By Frank Kupiec
As is typical for Southwest Florida, restaurants come and go in a flurry. Exciting announcements of new venues coming soon bloom every summer and fall, followed by the usual spring downturn for those who can’t handle the heat. The ebbs and flows of our market have become commonplace and expected. However, over the past few years, retail rental rates have continued to rise and development has continued at a fever pitch, particularly in smaller strip centers that survive and thrive on the restaurant headliner.
Over the past few years, it appears that more national tenants are entering the Southwest Florida market than in any previous stretch in recent memory. These include national names such as Mellow Mushroom, Newks, Metro Diner, and Caribou Coffee, to name a few. As long as the nationals continue to pay the asking rental rates, developers will continue to build and investors will continue to buy at low cap rates. Obviously, the nationals drive the boat, and with their good credit and high exposure, properties with these key tenants will continue to trade at high values.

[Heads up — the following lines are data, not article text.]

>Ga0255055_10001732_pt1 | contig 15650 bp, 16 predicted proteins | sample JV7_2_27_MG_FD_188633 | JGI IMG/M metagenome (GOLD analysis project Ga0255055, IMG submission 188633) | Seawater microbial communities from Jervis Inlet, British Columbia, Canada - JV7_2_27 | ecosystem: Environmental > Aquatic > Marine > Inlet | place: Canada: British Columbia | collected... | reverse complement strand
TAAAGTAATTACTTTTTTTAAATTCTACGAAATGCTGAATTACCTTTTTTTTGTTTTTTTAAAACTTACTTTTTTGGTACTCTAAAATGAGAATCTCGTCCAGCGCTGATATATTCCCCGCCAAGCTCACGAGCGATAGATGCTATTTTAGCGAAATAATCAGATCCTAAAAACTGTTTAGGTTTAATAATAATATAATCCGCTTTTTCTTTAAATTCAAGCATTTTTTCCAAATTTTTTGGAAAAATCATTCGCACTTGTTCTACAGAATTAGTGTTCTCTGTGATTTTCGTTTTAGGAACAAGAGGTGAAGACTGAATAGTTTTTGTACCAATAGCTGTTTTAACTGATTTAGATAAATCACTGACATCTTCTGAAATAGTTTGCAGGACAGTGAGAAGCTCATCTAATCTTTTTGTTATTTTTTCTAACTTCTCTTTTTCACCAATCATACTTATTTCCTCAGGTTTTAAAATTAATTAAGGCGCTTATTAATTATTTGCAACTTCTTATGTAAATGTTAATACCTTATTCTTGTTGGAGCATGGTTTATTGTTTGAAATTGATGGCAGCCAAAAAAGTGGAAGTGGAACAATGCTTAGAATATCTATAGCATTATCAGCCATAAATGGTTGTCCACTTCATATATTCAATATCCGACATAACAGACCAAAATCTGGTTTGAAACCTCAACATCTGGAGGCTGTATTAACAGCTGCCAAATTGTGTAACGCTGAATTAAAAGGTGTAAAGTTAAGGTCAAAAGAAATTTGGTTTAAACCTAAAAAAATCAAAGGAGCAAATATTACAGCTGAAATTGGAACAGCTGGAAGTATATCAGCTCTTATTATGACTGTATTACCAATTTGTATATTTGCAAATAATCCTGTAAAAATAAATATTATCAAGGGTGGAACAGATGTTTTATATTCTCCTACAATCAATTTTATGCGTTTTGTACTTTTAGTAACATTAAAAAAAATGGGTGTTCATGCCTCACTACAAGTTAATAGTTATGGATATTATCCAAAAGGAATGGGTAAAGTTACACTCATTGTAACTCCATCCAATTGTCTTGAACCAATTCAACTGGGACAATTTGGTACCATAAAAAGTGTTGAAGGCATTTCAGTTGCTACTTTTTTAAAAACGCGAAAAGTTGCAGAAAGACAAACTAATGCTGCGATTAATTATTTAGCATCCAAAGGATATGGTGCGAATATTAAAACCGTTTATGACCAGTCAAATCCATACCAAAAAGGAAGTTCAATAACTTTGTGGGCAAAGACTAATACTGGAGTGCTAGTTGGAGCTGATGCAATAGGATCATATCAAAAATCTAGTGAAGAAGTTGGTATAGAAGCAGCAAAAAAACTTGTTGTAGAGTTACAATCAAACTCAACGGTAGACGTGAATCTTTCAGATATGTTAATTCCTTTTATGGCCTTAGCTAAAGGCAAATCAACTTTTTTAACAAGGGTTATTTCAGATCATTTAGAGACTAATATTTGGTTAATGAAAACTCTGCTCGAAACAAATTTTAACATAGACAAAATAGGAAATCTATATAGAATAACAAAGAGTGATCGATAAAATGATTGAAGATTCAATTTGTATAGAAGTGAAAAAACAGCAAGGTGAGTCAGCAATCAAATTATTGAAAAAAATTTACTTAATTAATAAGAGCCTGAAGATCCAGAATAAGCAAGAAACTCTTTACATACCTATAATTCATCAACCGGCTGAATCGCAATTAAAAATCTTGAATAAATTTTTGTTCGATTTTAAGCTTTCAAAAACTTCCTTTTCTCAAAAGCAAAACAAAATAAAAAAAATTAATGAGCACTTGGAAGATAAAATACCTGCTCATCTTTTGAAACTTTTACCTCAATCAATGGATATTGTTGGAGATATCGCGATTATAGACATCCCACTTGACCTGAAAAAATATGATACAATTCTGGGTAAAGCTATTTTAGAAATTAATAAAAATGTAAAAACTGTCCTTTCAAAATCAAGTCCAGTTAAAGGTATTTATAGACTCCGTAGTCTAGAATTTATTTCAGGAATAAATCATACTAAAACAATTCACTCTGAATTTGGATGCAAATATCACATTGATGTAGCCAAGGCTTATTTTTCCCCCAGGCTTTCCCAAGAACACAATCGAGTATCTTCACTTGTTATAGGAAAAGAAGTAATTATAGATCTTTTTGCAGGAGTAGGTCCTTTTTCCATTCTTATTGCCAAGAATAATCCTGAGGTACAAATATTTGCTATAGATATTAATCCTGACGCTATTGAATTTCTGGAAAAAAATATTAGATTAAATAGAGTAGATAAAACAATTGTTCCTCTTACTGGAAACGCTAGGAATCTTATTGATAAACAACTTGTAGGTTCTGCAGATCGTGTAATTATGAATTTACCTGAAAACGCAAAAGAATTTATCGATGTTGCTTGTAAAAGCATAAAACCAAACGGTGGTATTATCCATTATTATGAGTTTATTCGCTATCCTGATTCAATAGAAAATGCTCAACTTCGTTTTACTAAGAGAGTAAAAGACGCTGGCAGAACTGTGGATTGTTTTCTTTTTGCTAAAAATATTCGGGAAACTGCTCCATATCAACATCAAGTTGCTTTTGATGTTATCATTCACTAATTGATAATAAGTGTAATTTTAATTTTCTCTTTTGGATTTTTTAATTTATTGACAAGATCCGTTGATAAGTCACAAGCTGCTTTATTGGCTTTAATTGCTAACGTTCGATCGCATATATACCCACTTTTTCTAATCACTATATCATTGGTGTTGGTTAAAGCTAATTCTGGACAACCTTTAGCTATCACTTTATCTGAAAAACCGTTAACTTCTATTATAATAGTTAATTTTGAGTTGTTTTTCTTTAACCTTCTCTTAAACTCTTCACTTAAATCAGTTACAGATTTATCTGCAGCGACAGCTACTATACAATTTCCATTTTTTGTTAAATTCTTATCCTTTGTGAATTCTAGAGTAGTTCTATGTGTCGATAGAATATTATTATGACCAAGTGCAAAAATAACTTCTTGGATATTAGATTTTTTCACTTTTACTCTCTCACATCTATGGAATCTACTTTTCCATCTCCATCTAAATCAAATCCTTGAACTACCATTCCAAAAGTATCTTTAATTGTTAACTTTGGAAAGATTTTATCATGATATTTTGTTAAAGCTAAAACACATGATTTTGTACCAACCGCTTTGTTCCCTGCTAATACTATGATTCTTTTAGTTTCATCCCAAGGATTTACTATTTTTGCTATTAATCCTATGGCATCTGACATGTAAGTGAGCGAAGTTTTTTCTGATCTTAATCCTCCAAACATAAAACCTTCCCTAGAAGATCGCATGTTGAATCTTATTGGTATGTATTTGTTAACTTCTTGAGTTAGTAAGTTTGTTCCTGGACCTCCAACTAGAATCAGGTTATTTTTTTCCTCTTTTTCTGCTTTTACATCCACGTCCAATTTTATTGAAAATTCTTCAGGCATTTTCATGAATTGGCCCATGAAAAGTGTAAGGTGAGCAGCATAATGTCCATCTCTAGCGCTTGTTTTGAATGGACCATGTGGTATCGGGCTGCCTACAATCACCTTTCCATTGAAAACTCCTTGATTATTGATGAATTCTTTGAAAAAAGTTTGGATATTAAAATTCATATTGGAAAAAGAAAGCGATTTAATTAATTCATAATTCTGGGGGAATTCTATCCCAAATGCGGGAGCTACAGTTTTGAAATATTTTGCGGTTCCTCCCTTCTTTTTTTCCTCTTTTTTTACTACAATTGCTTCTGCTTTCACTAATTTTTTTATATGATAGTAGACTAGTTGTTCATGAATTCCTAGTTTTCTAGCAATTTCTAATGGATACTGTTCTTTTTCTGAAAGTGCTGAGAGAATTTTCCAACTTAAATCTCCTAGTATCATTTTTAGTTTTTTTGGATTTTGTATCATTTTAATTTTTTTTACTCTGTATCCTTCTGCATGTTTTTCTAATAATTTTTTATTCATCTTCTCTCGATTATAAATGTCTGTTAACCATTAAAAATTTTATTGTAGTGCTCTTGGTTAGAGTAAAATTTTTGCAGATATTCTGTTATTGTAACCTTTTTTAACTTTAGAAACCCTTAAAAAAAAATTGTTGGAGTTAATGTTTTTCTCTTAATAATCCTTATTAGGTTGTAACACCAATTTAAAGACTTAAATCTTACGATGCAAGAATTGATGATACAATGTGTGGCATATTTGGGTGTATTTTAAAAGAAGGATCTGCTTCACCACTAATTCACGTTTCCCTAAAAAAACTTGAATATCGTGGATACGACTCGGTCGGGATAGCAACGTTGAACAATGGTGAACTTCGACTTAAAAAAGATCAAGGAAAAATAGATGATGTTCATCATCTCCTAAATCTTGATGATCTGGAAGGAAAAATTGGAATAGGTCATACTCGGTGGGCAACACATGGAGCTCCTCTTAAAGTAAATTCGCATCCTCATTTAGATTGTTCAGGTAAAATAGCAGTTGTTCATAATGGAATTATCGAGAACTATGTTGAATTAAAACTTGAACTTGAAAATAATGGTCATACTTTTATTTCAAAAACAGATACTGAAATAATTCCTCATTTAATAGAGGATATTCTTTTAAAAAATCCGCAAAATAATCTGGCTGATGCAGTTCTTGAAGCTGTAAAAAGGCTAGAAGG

New brands continue to come into the market; however, the pace seems to have slowed over the past 12 months. In Collier, there were 958 total restaurants at the end of 2017, an increase of 0.85% from the previous year. However, that number was down from an increase of 4.51% from the previous period. The rate of growth was also down in Lee County, but less profound at 2.69% from 3.89%. Occupancy costs are starting to outstrip sales projections, with rental rates coming in on the higher side of the 6% to 10% of sales-range normally associated with restaurant businesses.
What does it all mean? Look for rents to moderate over the next 12 months as competition for top restaurants becomes increasingly fierce. The trend of less new units coming online should also continue in the near term.
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